County in Colorado to crack down on vacation rentals
DURANGO, Colo. (AP) — Colorado officials have announced plans to ensure visitors renting private homes pay lodging and sales taxes as they would if they stayed in a hotel.
Residents in La Plata County must get a Colorado business license for short-term rentals, but not everyone complies with the rules, The Durango Herald reported Tuesday.
More than 1,200 short-term rentals were estimated in the county in November.
Vacation home rentals averaged about $86 a night for a private room on Airbnb to about $361 a night for a house with four-plus bedrooms on VRBO. The rentals generated about $1.2 million, a report said.
The county estimates collecting about $370,000 in taxes, but there is no way to know how exactly many rentals exist or how much tax money is being lost, officials said. The city of Durango has only approved and permitted 144 rentals, officials said.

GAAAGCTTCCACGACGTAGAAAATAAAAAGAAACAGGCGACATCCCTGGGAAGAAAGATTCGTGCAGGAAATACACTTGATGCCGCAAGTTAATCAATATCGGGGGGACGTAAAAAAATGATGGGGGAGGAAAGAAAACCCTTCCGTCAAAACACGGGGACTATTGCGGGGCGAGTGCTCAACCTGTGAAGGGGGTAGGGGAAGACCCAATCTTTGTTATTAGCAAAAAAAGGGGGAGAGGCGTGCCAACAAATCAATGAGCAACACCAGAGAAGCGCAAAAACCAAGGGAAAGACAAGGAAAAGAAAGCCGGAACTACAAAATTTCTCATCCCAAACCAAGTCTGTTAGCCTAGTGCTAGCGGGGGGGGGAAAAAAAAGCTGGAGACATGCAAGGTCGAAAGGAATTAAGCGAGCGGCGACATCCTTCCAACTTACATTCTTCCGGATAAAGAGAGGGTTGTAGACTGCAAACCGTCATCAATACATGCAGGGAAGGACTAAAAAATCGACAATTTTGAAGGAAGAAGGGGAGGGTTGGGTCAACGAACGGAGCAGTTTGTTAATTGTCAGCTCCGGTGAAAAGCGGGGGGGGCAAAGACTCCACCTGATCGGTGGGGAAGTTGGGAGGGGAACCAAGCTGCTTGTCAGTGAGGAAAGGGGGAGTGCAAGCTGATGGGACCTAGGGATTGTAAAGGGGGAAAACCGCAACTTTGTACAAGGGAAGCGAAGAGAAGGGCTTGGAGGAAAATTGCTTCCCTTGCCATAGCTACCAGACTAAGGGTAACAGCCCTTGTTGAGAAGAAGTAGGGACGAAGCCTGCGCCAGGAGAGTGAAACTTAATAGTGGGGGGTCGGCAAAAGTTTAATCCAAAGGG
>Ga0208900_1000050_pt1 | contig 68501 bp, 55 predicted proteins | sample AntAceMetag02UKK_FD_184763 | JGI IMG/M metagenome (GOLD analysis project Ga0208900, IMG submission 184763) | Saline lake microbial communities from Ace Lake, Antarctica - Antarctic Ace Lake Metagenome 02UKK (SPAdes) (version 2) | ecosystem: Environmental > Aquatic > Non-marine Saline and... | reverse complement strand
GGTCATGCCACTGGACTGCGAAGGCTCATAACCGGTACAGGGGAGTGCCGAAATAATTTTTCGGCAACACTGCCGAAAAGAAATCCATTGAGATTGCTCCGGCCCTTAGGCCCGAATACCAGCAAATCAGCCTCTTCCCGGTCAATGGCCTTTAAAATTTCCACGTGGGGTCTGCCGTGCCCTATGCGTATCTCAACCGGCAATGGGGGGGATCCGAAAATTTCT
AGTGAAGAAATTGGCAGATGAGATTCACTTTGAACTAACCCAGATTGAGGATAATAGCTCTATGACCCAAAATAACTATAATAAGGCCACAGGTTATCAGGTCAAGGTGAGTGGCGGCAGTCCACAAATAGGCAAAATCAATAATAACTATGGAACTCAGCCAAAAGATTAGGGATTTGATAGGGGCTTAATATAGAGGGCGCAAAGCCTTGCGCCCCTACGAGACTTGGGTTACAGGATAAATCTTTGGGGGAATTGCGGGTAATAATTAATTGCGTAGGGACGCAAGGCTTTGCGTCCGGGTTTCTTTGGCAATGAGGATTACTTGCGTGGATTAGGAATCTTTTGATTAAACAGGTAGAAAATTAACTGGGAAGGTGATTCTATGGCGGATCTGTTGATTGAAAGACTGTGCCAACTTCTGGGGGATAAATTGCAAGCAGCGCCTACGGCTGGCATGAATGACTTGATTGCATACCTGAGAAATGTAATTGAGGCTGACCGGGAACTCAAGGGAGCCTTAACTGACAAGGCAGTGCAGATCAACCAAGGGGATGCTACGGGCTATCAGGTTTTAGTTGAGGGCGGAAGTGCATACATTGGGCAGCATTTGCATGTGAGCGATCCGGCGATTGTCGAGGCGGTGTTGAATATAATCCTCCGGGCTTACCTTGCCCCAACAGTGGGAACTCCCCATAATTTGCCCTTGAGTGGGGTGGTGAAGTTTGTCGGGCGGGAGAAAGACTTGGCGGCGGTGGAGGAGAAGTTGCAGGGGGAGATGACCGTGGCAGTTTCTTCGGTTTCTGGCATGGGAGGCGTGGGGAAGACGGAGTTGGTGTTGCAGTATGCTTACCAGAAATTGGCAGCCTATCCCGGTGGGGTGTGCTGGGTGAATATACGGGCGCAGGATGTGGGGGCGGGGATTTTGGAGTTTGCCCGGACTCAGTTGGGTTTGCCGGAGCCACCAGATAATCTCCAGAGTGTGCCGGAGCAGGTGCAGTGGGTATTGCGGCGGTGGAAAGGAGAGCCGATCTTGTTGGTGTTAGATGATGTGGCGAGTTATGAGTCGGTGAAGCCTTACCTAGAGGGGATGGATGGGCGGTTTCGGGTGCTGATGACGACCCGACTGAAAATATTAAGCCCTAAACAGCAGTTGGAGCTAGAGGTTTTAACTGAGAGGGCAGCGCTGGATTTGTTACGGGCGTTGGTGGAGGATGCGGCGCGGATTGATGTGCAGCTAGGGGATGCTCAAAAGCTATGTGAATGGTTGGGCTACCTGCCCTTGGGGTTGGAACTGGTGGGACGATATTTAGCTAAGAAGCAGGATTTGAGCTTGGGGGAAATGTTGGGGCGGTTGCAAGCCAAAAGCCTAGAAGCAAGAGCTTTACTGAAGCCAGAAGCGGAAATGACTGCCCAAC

City officials are allowed to fine residents who rent a home without permission, but most stop accepting visitors soon after receiving a violation notice, officials said. County officials say the only way to regulate rentals is through taxes.
Officials are concerned houses built for long-term residency may pose health and safety issues when used for short-term rentals, including damage to wastewater treatment systems.
The county commission is expected to determine what, if any, regulations should be implemented, officials said.